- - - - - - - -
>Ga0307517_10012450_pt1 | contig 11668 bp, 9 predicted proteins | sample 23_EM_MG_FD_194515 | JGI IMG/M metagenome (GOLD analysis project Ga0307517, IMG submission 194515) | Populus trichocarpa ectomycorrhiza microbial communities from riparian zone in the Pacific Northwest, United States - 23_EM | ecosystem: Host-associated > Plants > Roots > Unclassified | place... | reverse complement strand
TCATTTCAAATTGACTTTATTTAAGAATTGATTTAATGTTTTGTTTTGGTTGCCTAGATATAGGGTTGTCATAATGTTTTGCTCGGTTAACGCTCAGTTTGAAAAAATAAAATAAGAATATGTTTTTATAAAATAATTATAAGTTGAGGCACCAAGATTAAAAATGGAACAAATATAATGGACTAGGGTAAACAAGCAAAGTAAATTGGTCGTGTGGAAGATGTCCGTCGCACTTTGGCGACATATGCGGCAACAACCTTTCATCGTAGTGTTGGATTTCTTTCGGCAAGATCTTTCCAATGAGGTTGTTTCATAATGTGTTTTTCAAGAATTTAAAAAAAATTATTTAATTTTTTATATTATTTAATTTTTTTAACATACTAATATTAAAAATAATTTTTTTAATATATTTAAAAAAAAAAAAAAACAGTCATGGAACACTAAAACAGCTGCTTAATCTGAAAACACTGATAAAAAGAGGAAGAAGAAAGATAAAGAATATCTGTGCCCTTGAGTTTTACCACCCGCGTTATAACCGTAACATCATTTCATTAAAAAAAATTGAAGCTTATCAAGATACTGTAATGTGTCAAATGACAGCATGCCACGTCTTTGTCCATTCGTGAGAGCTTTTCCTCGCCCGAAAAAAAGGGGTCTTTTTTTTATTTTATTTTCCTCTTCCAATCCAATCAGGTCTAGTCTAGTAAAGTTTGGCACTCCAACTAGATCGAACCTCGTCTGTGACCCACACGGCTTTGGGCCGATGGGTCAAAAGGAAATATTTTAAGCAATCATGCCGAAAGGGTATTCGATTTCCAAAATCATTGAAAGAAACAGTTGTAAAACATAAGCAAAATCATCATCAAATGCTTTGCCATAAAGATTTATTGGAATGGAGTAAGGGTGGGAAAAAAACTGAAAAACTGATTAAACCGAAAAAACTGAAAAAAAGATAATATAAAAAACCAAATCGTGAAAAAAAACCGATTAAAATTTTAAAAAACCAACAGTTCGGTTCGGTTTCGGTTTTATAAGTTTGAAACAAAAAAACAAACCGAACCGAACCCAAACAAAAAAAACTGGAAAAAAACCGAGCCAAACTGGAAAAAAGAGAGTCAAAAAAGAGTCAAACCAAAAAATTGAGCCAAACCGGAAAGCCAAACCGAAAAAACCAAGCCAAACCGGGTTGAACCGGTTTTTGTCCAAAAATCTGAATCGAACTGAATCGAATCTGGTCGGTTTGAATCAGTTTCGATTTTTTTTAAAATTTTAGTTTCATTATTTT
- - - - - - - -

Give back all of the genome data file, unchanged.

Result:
>Ga0307517_10012450_pt1 | contig 11668 bp, 9 predicted proteins | sample 23_EM_MG_FD_194515 | JGI IMG/M metagenome (GOLD analysis project Ga0307517, IMG submission 194515) | Populus trichocarpa ectomycorrhiza microbial communities from riparian zone in the Pacific Northwest, United States - 23_EM | ecosystem: Host-associated > Plants > Roots > Unclassified | place... | reverse complement strand
TCATTTCAAATTGACTTTATTTAAGAATTGATTTAATGTTTTGTTTTGGTTGCCTAGATATAGGGTTGTCATAATGTTTTGCTCGGTTAACGCTCAGTTTGAAAAAATAAAATAAGAATATGTTTTTATAAAATAATTATAAGTTGAGGCACCAAGATTAAAAATGGAACAAATATAATGGACTAGGGTAAACAAGCAAAGTAAATTGGTCGTGTGGAAGATGTCCGTCGCACTTTGGCGACATATGCGGCAACAACCTTTCATCGTAGTGTTGGATTTCTTTCGGCAAGATCTTTCCAATGAGGTTGTTTCATAATGTGTTTTTCAAGAATTTAAAAAAAATTATTTAATTTTTTATATTATTTAATTTTTTTAACATACTAATATTAAAAATAATTTTTTTAATATATTTAAAAAAAAAAAAAAACAGTCATGGAACACTAAAACAGCTGCTTAATCTGAAAACACTGATAAAAAGAGGAAGAAGAAAGATAAAGAATATCTGTGCCCTTGAGTTTTACCACCCGCGTTATAACCGTAACATCATTTCATTAAAAAAAATTGAAGCTTATCAAGATACTGTAATGTGTCAAATGACAGCATGCCACGTCTTTGTCCATTCGTGAGAGCTTTTCCTCGCCCGAAAAAAAGGGGTCTTTTTTTTATTTTATTTTCCTCTTCCAATCCAATCAGGTCTAGTCTAGTAAAGTTTGGCACTCCAACTAGATCGAACCTCGTCTGTGACCCACACGGCTTTGGGCCGATGGGTCAAAAGGAAATATTTTAAGCAATCATGCCGAAAGGGTATTCGATTTCCAAAATCATTGAAAGAAACAGTTGTAAAACATAAGCAAAATCATCATCAAATGCTTTGCCATAAAGATTTATTGGAATGGAGTAAGGGTGGGAAAAAAACTGAAAAACTGATTAAACCGAAAAAACTGAAAAAAAGATAATATAAAAAACCAAATCGTGAAAAAAAACCGATTAAAATTTTAAAAAACCAACAGTTCGGTTCGGTTTCGGTTTTATAAGTTTGAAACAAAAAAACAAACCGAACCGAACCCAAACAAAAAAAACTGGAAAAAAACCGAGCCAAACTGGAAAAAAGAGAGTCAAAAAAGAGTCAAACCAAAAAATTGAGCCAAACCGGAAAGCCAAACCGAAAAAACCAAGCCAAACCGGGTTGAACCGGTTTTTGTCCAAAAATCTGAATCGAACTGAATCGAATCTGGTCGGTTTGAATCAGTTTCGATTTTTTTTAAAATTTTAGTTTCATTATTTT